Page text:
The longer I deal with the art of speaking, the more I’m frustrated with people’s incapability to give specific examples. Specific examples are more tangible, more relatable and they increase your logos value. More logos, more persuasive power. Contrariwise, generic content is as useless as a deaf spy.
For 3,013 days I worked as a business consultant. I experienced 128-slide business presentations. I attended endless business meetings. And for 3,013 days I said… nothing.
How do business presenters speak about business issues? They speak like this:
- We help our clients to achieve their goals.
- We create events that exceed the expectations of our clients.
- We add value to our clients’ businesses.
- We know all relevant value drivers of this industry.
- Our new device helps patients to detect cardiovascular problems at an earlier stage.
Generic, generic, generic.
Generic is dead, long live specific!
One of my clients is from the pharmaceutical sector. A training participant presented a new app that improves the communication between health professionals and patients. She talked about the four benefits of that app (Great! Sell benefits, not features!). She talked about flexibility and follow-ups and convenience and quality of life. It was a professional and proficient presentation. Business as usual, but very well done.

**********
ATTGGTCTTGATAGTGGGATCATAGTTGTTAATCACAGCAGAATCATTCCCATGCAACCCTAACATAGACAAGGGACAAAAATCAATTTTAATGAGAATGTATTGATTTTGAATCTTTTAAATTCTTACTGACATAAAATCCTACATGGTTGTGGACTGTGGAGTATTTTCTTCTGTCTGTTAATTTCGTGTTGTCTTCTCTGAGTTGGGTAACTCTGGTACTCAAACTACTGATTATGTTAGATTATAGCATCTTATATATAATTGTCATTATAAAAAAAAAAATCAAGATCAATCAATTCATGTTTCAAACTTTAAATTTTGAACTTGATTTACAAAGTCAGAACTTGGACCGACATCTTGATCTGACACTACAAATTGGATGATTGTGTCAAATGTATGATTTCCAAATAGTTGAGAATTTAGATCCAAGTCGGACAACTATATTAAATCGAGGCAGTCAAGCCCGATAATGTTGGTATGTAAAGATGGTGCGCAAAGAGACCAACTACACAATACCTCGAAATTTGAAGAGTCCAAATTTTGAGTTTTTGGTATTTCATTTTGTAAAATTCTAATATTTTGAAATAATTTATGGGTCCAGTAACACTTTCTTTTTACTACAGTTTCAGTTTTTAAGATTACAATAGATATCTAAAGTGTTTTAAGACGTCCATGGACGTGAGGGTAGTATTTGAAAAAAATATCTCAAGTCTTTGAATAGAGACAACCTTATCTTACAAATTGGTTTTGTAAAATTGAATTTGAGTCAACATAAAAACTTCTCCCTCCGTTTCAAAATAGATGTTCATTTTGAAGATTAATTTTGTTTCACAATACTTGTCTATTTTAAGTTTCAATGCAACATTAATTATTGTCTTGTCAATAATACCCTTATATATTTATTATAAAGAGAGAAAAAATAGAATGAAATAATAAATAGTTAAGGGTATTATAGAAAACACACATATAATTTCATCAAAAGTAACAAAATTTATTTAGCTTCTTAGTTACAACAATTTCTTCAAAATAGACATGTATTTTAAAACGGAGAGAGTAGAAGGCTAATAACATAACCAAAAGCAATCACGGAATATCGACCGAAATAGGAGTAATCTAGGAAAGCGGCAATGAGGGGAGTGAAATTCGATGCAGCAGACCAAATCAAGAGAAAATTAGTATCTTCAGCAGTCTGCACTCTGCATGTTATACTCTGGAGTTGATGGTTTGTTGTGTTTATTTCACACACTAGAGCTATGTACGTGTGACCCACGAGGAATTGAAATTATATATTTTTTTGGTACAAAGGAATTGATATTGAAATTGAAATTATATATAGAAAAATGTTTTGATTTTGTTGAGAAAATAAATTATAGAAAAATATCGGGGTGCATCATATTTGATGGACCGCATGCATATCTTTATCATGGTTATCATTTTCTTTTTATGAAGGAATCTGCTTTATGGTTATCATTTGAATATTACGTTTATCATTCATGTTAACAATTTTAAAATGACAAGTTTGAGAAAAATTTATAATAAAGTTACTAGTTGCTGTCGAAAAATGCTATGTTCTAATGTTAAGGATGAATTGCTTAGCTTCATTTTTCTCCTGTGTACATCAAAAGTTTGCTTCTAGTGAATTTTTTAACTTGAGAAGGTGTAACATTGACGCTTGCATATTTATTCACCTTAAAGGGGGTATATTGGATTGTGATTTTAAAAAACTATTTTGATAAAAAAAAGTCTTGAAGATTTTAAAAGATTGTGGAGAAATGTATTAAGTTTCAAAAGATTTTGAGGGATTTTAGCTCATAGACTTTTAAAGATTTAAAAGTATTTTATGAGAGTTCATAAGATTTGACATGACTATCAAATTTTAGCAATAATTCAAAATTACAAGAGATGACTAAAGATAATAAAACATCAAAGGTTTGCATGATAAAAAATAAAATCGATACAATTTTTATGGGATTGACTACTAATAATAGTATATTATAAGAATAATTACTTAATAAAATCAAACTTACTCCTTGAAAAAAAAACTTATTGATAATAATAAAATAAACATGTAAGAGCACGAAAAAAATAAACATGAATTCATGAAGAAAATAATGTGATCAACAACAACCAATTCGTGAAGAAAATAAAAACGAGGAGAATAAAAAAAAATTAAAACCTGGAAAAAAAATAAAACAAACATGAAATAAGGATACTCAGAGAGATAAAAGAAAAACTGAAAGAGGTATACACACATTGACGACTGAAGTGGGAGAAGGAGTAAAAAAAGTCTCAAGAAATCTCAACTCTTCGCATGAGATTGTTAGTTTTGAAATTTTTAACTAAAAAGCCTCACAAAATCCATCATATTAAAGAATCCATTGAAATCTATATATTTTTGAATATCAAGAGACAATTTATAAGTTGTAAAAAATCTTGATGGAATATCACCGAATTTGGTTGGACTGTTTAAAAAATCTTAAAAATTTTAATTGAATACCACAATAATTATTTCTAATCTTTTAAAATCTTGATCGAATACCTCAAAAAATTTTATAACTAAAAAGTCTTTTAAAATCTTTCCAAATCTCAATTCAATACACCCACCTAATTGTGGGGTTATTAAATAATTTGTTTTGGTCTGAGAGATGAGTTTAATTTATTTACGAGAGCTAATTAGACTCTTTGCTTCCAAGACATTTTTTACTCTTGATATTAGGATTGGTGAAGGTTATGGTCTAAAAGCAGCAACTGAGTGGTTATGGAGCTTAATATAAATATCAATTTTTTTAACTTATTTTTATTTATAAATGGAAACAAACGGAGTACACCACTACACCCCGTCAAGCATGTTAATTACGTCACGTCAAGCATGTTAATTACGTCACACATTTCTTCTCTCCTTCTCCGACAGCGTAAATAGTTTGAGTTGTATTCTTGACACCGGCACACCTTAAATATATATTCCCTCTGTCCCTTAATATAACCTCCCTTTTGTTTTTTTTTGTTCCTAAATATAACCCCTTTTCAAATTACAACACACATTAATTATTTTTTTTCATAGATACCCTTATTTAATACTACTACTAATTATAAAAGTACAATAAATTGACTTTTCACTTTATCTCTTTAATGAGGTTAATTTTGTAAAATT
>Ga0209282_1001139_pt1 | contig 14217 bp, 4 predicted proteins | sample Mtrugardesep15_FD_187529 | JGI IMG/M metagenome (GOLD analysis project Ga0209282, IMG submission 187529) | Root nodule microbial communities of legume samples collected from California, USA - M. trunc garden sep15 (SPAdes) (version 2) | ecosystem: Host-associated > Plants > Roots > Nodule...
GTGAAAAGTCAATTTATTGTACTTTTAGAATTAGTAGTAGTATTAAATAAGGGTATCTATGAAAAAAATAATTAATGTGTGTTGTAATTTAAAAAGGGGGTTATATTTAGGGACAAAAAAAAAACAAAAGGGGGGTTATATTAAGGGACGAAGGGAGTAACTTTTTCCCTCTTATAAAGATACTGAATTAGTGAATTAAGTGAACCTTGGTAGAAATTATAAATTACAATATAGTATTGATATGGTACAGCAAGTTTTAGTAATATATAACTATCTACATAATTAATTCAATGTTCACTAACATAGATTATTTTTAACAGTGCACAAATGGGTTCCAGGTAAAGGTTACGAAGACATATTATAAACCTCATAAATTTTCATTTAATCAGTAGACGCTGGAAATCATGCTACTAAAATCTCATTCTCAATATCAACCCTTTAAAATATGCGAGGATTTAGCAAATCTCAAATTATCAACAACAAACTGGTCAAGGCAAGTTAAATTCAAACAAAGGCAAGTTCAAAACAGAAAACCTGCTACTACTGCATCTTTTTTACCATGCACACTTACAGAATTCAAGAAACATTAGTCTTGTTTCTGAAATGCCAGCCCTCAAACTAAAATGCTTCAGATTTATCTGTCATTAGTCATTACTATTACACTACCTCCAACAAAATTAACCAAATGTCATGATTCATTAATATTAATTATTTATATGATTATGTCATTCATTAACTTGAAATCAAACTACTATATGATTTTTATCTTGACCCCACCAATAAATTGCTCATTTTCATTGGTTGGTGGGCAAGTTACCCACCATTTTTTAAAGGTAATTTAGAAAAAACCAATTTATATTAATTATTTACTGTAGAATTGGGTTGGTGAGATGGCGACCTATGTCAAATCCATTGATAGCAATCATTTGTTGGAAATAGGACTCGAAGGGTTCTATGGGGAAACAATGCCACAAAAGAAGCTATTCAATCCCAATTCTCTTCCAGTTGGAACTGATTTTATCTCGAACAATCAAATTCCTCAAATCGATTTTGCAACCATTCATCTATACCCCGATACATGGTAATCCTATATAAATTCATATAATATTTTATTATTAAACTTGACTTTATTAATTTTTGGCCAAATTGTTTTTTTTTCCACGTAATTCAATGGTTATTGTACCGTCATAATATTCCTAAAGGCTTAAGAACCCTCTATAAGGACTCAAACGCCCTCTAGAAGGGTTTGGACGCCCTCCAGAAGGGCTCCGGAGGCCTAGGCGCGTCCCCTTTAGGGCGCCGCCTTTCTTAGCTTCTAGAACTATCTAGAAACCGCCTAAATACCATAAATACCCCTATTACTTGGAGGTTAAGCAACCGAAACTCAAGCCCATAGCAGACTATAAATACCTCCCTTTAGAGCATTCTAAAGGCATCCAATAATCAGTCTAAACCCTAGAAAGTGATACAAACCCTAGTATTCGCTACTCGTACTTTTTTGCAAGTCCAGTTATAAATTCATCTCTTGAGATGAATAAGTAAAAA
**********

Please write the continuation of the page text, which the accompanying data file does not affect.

Now imagine she’d done it differently. What if she’d turned all that generic content into one specific example? What if she’d introduced one of her real life patients? Like Mrs. García from Barcelona, 78 years old.
She could’ve said,
Mrs. García from Barcelona is 78 years old. She lives in the Barrio Gótico, on the fifth floor of a building without elevator. When she started to use the app, she struggled at first. But then her grandson Pedro showed her everything. Now, thanks to the app she can send messages directly to Dr. Alfonso Sánchez. Thanks to the app Mrs. García doesn’t have to take the stairs, two buses and the tube every week to get there. Not even mentioning those long hours in that congested waiting room. Also, thanks to the app she doesn’t forget to take her medicine anymore. The app reminds her every time with a loud shrilling sound. According to Mrs. García her quality of life has improved tremendously. She says that she’s very happy with the new solution.
She could’ve said all that. We would’ve pictured one of our own family members. We would’ve felt Mrs. García’s pain of taking the stairs and public transport and spending long sweaty hours in the waiting room. It would’ve been more personal, more relatable and definitely more logical (logos). But not only that! It also would’ve increased the level of pathos (emotion) and ethos (credibility) because it’s an example of personal care and empathy.
Next time you present something in a business context, stop talking about value chains and excellence and win-win situations. Start giving specific examples with specific solutions for specific problems. Your persuasive power will increase like the number of app downloads of Pokémon Go.